Imagine buying sneakers and cell phones waterproofed with the same stuff.
You may be able to do that soon with the development of something called Ion Mask, a cold plasma surface enhancement technology developed by the U.K.'s Defence Science and Technology Laboratory and the University of Durham now being marketed by spin-off Porton Plasma Innovations (P2i.)
When applied, the technology invisibly modifies the surface of products making them super oil and water repellant. How repellant? It's three times more effective than Teflon, according to P2i.
The treatment works by decreasing the surface energy of virtually any object … Read more
Once a surfer-slacker, now a genetics pioneer, with a stop at suicidal Viet Nam vet along the way, some would say that J. Craig Ventner's done more to promote knowledge about the human genome than anyone else out there.
We mentioned his work here before, and are interested to see where he goes with his controversial efforts to patent genetic sequences and research practices.
For a conversation with Ventner on his (again controversial) "triumph over nature" and Darwinian sailing adventures, click here for the full interview on MSNBC: "Decoding the DNA decoder"
Geoengineering as a science is raising eyebrows these days. In the face of continued global warming, scientists are looking into ways to adjust Earth's climate. Extreme measures like sequestering carbon dioxide in underground chambers and seeding clouds with seawater to filter out more sunlight might sound like the makings of sci-fi and Saturday morning cartoons, but they're getting new attention in the labs and legislatures.
To slow down climate change, many of these folks advocate cutting emissions in the first place, so that geoengineering's more extreme measures are unnecessary. But in the event that they are, some … Read more
J. Craig Venter, the rock-star bad boy of genetics research, is patenting new life forms. Rather, he's patenting certain manufactured genetic sequences, which is a fuzzy legal area to begin with. But he and his team are also defining their patents on genetic-engineering processes so broadly that he's being compared to Bill Gates.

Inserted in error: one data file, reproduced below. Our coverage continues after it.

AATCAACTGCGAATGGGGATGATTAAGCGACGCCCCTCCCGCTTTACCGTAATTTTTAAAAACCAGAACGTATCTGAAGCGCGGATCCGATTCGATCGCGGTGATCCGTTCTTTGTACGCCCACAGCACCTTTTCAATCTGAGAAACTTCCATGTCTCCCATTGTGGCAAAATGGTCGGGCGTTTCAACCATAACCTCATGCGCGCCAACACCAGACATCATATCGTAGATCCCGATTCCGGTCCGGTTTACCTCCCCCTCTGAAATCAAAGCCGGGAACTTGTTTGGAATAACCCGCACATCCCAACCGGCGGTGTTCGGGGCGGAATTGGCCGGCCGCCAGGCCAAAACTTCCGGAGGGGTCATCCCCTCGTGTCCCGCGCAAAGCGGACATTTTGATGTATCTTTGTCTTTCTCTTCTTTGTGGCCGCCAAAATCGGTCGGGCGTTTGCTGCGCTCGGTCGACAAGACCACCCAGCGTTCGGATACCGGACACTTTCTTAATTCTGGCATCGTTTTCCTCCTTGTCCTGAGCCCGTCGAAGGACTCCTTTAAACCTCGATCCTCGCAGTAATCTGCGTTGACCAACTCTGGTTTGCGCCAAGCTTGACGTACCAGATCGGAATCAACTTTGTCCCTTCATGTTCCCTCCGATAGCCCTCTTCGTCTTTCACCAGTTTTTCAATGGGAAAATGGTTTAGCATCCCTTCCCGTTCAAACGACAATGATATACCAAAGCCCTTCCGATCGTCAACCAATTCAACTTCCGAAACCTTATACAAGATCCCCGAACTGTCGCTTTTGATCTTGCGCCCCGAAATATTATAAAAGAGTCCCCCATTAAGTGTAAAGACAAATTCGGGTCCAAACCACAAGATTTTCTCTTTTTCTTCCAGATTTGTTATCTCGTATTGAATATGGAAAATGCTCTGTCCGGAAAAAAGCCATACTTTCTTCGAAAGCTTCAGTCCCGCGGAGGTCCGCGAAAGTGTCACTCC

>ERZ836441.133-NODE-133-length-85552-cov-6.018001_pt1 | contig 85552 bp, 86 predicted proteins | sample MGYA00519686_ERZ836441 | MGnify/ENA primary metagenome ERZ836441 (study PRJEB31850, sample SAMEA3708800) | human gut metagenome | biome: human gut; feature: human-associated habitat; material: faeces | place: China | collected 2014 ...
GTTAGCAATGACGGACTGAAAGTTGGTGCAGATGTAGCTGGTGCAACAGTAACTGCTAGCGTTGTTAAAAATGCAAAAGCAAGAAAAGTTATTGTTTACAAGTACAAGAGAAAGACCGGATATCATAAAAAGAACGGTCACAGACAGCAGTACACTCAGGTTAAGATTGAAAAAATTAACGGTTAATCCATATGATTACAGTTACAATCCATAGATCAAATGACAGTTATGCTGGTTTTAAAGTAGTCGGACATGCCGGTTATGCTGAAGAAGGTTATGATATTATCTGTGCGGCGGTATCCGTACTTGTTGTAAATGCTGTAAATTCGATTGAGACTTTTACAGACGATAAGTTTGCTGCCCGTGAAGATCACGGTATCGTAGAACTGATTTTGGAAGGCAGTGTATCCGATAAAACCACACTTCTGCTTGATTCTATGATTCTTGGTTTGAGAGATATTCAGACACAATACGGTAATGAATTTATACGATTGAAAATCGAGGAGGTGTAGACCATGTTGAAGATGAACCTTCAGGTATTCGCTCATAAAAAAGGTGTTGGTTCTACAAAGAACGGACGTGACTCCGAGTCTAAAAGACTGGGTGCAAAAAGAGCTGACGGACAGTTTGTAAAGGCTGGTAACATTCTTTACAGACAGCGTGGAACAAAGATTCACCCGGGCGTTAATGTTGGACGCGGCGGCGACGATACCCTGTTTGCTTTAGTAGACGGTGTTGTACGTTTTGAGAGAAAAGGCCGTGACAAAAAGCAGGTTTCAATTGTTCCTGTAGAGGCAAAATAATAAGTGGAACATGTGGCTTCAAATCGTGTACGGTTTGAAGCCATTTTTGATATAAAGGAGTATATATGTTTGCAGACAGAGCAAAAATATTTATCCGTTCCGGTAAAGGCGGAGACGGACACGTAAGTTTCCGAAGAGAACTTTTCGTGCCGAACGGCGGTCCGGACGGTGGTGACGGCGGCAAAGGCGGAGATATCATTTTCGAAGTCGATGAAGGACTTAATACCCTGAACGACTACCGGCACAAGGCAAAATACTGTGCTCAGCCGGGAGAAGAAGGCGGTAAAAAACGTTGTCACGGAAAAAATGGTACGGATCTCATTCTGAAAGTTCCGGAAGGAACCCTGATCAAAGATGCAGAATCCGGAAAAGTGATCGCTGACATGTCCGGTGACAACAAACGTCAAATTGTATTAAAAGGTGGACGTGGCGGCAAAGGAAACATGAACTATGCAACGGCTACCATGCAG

It seems they're attempting to claim intellectual property rights for an entire industry's worth of methodology. This would be akin to Yours Truly trying to patent the use of the English language. So the genetics research world is fighting back, claiming Ventner and … Read more
Peter Terren's got a Tesla coil, and he's not afraid to use it... a lot. A physician by trade, the Australian's driving forward the emerging expressive medium of large-scale interactive electric-spark art.
Yep, he makes huge synthetic lightning sculpture, some of which you can stand in without dying. Watch as he hops into a pool full of electricity. Marvel at his recreation of the video game Command and Conquer. We're not sure we'd risk a crispy high-voltage death for the sake of art, but are delighted that he's convinced it's safe.
Learn more … Read more
According to an AFP report, scientists are trying to find a way to install kangaroo parts in Australian and New Zealand cattle and sheep. Methane from livestock's gaseous emissions accounts for 14 percent of greenhouse gases in Australia and up to 50 percent in New Zealand. Since kangaroos' flatulence contains no methane, the scientists reckon that genetically engineering herds with special bacteria and extra stomachs found in 'roos could help decelerate global warming.
Read the full story on Yahoo news: "Eco-friendly kangaroo farts could help global warming"
You know that extra refrigerator you keep in the garage, the one that's full of soft drinks, extra holiday turkeys, five cartons of your favorite ice cream, and, yes, surplus cases of beer for poker night? Every third Canadian household has one, and it's costing the already-chilled nation in extra power.
The "beer fridge" is usually an older machine that's been replaced in the kitchen by a newer model, and their owners don't really consider that the dinosaur iceboxes emit a lot of greenhouse gases and eat tons of electricity.
Popular Mechanics makes a … Read more
Young women won the top two prizes in Siemen's national math and science competition for the first time in its 9-year history. Besides winning substantial scholarships and the glory of primacy, at least one winner has had her research published in a professional journal and was deemed to be working "at a graduate student level." Young women accounted for 48 percent of entrants in the contest.
So much for speculation that girls just aren't into science.
Read the full story at Business Week.